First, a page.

Shavu’ot was one of three festivals (Pesach/Matzah & Sukkot being the other two) appointed by Adonai where all Jewish males were to go up to Jerusalem. Shavu’ot means “weeks.” It comes exactly fifty days after Pesach. In Greek, we have come to know it as Pentecost. Pentecost means “fifty.” It was an agricultural festival to celebrate the latter fruits of the spring harvest. Recall that Yom HaBikkurim (First Fruits) immediately following Pesach celebrated the barley harvest and, as Believers, we recognize it as the resurrection of Yeshua – the first fruit from the dead. Shavu’ot celebrates the thanksgiving for the wheat harvest symbolized by the two loaves of challah.

Observance

The two loaves of challah were brought into the Temple and with great ceremony, waved in every direction before Adonai. In addition, blood sacrifices were offered to cover the sin of the people. Since sacrifices can no longer be made with the destruction of the Second Temple, the modern Jewish observance of Shavu’ot has changed. Rabbis calculated that Moshe received the Torah at Mount Sinai on Shavu’ot. Hence, the rabbinic name for Shavu’ot is Zman Matan Torateynu (the Time of the Giving of the Torah).

The custom of decorating the synagogue in greenery, flowers and baskets of fruit to symbolize the harvest aspect of Shavu’ot; the practice of marking the holiday with a meal featuring dairy products in recognition of Scripture being described as the pure milk of the Word (I Peter 2:2); and the inclusion of the Megillah (scroll) of Ruth in the service are all the primary reminders of Shavu’ot’s agricultural prominence.

But Ruth’s story sounds like another theme, one more relevant to the celebration of Shavu’ot by modern Jewish people and Messianic Believers. When her husband dies, Ruth – a gentile – elects to stay with Naomi, her mother-in-law, telling her “your people will be my people, and your God will be my God” (Ruth 1:16) binding herself willingly to the people Isra’el. Ruth’s story is one of commitment to the Jewish people freely made and to the covenant with God that is the core of the Jewish religion and experience. Like Ruth, the gentile woman who was in the lineage of Yeshua, we have voluntarily said to our fellow Messianic Jewish believers your people will be my people, your God will be my God.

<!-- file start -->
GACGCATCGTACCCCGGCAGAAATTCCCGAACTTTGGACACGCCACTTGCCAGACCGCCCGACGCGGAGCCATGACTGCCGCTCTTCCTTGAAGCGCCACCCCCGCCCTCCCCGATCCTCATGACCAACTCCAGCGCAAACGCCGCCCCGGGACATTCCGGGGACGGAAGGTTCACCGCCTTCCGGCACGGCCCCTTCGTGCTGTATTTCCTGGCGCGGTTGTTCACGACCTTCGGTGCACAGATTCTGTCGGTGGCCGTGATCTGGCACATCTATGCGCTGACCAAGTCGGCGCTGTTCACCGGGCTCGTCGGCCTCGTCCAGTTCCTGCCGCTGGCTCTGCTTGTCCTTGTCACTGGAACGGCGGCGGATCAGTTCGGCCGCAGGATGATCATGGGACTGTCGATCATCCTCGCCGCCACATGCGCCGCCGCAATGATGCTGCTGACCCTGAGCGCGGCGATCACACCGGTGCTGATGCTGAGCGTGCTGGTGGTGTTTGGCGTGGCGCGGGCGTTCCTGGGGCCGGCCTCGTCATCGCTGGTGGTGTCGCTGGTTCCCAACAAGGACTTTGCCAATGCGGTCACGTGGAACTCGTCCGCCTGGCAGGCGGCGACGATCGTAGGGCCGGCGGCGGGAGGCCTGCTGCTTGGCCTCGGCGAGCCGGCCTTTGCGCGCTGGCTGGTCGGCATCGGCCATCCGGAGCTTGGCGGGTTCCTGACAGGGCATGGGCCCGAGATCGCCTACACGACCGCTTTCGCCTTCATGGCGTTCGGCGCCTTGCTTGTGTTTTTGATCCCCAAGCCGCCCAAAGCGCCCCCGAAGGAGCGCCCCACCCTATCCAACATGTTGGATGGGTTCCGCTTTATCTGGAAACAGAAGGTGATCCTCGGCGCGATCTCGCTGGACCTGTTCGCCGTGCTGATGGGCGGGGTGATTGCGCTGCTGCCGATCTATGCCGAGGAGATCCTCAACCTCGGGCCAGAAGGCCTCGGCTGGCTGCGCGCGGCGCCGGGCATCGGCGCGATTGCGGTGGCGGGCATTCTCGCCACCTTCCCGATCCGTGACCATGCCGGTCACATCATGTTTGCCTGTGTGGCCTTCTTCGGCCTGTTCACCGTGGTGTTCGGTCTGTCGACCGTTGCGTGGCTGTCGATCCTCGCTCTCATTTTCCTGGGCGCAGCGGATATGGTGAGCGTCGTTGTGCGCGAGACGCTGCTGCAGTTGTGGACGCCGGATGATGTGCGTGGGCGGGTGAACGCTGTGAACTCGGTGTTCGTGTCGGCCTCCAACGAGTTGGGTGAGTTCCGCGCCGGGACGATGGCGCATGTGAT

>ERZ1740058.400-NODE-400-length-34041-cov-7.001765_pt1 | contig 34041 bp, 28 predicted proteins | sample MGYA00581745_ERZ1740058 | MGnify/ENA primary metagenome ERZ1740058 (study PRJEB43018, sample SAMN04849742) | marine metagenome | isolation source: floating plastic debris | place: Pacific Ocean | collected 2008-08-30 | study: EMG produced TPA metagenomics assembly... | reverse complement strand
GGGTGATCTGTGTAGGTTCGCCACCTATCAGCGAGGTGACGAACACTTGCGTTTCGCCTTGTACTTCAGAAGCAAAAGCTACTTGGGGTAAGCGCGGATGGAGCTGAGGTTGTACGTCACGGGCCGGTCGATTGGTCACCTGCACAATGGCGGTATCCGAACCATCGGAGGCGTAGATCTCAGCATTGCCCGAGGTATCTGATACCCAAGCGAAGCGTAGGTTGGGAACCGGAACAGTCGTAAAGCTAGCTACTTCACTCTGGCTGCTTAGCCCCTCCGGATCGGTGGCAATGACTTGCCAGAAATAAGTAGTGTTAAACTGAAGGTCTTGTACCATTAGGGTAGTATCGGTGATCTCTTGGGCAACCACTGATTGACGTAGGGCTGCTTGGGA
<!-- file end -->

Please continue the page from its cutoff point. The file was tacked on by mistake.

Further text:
Shavu’ot celebrates the most important moment in the Mosaic covenant – the giving of the Torah to Moshe and its acceptance by Isra’el at Sinai. Shavu’ot has come to be dedicated to the idea of Torah study and Jewish education. Traditional Jews stay up all night on the first night of this festival studying the Torah. In keeping with the theme of Jewish education, Shavu’ot has traditionally been the time when many Jewish schools mark graduation.

Messianic significance abounds in this festival. From God’s perspective, the time of great harvest when large numbers of Jewish believers and later Gentiles came into a personal relationship with Him was initiated at Shavu’ot immediately after Yeshua’s resurrection (Acts 2:40-43). The two leavened loaves of Shavu’ot may, therefore, symbolize Jew and Gentile presented to God and now part of His family. God set us free from slavery to sin by placing His Spirit in us to enable us to live as He intended (Romans 8:1-4). Hence God visibly placed His Ruach HaKodesh in Yeshua’s followers on that important Shavu’ot centuries ago (Acts 2:4).

The coming of the Ruach HaKodesh served as the completion of Pesach, the completion of our atonement, in the sense that through the Ruach, God gives us the power we need to overcome our tendency to do evil.

The theme of Shavu’ot can be best summed up by the word revival. Isra’el was called to praise God for the first fruits of the ground, knowing that these early fruits assured the latter harvest. This also applies to the spiritual Kingdom of God. The first fruit of believers at Shavu’ot virtually guarantees a revival in the latter-day spiritual harvest for Messiah. Now we can understand why God included Shavu’ot in the three required festivals for every Jewish male. He had gathered Jewish men from throughout the region to hear the Good News of Yeshua in their own language. They would take that message back home with them to tell their families and friends. As Pesach speaks of redemption, Shavu’ot speaks of revival. The message of Shavu’ot is one of great hope and joy. It was a message heard and accepted by 3,000 Jewish people on that special Shavu’ot (Acts 2:41). Note that 3,000 Jewish people died because of their rebellion of worshipping the Golden Calf at the giving of the Torah.